Firstly, I looked through scripture. I noticed how the church in Acts was outsider focused and at the same time, growing and maturing in their walk with Christ. Then, I began studying the churches in Canada, in particular, the ones that were growing and reaching the lost. I did my best to learn everything I could and started to make some changes in my church. When I started seeing results trickle in, I was hooked. I went all in and have been all in since. There is no way I could go back to doing church like I used to.

In my experience, I didn’t really think about particular personality types or ministry gifts and their effect on the process. For me, I looked at the influencers in the church. Who were the people that everyone went to when they had a problem or complaint? When I discovered who these people were, I worked with them first; on the vision and how we were going to implement changes. Then, when we made changes and people had questions or concerns, they would go to these people naturally and the influencers would be able to explain the “why” behind it and their support of it.

We did a whole lot of research. We read some awesome books on the subject like Thom Rainer’s book Surprising Insights From the Unchurched and Andy Stanley’s Deep & Wide. Then we did our own research by talking to our people about whether they felt comfortable inviting their unchurched friends and family to church. When they answered “No”, we asked “Why?” and began making changes immediately. We constantly probe our congregation about how comfortable they are inviting the unchurched to our services. We also ask them what their friends and family thought of the service. Those answers helped us craft services that are both for the churched and the unchurched.

Vitality of Creativity

Creativity is a big part of what we do here. But, we aren’t just creative for creativity’s sake; we do it for a purpose. There are two main purposes of creativity in our church:

  1. Creativity creates a greater level of expectation among those that attend. I believe the greater the expectation level, the greater the anointing level. Look at Jesus’s own ministry. When the expectation level was low in his hometown, he was unable to do miracles. However, when the expectation level was high, he moved with great power. So, we always want to be aware of the expectation level and do what we can with creativity to keep it high.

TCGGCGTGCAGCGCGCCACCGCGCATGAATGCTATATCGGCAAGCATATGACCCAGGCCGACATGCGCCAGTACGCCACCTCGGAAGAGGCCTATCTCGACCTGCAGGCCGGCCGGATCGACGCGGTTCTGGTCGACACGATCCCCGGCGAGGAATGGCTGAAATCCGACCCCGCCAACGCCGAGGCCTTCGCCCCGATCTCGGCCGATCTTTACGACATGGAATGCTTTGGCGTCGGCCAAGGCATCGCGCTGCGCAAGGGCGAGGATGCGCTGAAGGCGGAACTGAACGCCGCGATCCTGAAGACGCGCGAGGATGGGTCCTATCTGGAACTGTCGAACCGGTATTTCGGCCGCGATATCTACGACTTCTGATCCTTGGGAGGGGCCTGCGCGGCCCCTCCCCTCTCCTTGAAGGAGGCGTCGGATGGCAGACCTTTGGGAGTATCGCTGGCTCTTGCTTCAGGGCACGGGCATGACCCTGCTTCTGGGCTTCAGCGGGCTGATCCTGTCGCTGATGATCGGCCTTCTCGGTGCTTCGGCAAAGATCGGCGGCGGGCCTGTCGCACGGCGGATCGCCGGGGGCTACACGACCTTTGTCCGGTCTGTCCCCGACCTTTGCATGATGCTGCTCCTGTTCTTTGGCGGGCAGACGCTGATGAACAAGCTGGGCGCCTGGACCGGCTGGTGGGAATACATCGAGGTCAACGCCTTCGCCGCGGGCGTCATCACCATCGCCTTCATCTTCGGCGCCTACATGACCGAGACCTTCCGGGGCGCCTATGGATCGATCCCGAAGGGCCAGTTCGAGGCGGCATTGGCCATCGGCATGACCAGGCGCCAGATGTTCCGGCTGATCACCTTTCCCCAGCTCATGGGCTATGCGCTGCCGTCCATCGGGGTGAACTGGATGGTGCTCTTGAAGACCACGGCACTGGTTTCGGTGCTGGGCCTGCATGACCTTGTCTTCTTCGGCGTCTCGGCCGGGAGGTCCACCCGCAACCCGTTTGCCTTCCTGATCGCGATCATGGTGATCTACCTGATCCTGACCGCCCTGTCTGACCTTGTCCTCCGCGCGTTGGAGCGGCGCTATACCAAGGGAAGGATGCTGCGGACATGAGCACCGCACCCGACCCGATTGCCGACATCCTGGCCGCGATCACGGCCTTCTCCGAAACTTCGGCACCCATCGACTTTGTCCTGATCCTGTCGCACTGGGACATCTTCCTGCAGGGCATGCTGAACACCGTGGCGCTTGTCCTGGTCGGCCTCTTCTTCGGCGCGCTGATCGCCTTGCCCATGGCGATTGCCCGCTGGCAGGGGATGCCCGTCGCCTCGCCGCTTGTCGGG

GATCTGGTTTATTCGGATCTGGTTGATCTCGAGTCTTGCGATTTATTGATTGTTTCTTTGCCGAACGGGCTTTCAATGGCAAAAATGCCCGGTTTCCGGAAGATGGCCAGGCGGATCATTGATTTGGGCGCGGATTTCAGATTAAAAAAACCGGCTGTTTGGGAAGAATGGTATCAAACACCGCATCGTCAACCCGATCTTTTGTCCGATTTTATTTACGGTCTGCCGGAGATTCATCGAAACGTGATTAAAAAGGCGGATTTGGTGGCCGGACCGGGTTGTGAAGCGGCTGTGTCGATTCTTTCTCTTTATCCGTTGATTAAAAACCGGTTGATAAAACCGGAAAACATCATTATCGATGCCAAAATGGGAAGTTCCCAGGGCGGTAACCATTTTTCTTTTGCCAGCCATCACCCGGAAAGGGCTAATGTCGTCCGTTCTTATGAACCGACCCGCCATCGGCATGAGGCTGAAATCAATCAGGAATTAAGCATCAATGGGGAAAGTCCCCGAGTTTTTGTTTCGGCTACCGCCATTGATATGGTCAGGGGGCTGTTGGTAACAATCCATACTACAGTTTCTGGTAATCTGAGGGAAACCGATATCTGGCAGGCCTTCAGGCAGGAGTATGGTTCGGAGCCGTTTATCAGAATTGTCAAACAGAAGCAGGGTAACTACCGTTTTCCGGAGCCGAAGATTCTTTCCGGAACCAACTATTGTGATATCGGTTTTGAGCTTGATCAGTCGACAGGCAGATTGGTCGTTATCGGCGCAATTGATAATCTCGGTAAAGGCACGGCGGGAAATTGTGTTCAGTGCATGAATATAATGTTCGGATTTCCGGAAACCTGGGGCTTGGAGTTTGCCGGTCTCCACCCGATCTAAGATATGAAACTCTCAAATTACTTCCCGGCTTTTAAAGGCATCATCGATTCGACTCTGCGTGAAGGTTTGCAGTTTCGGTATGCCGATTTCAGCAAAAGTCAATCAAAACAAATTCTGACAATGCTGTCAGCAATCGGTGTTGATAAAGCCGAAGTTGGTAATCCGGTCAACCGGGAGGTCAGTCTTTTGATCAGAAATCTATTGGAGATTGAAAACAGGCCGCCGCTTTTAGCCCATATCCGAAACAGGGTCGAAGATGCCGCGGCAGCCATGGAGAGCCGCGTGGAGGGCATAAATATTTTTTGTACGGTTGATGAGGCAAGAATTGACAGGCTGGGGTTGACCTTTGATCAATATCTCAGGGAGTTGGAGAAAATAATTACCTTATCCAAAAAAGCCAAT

2. We are always looking for the most effective way to communicate the pure message of the Gospel so that even the most unchurched person in the room can grasp the truth. What’s relevant in communication is constantly changing. We live in a very fast paced world and with things like social media, what is relevant is always different. So, to combat this ever-moving target and to fulfill our vision, we engage every sort of demographic we can in the creative process. We use young and old, men and women, the long-time churched and newcomer, and so on. By doing this, we learn how to more effectively communicate to as many people as possible. Before I had any staff, I did this by running ideas by people in my congregation throughout the week. I would even run parts of my message by people to see if it would resonate with them like it did with me.

Creating an Atmosphere

Apart from the services, we also made changes to our facility. But these did not happen for a while. In fact, it was less than just three years ago that we did the renovations. We waited because facility renovations are expensive and we were not ready to invest in that level of change too early. When we did, we intentionally wanted to create an atmosphere that was similar to the culture we wanted to have. We met as a design team and discussed what we wanted the facility to feel like. What we settled on were ideas of a warm, inviting, and modern environment. We travelled to different churches as well as public buildings like art centres and hotels until we had the concept of what we wanted in mind.

It was amazing to see what happened in our church once the renovations were complete. Immediately after they were done, people seemed to stick around a lot longer after the service just to visit with others. Our attendance grew more rapidly in the last three years than it did in the previous four. I think it was because the facility matched the culture and people were more comfortable inviting their friends to church.

Getting People to Remain

Follow-up and discipleship were a major issue right off the bat. We were leading many people to Jesus, but the vast majority of them weren’t staying and getting plugged in. That’s why we developed the “My Victory Starts Here” course and why I wrote the book. We needed to find a way to disciple our new believers effectively and in a simple enough way that they would remain in the church.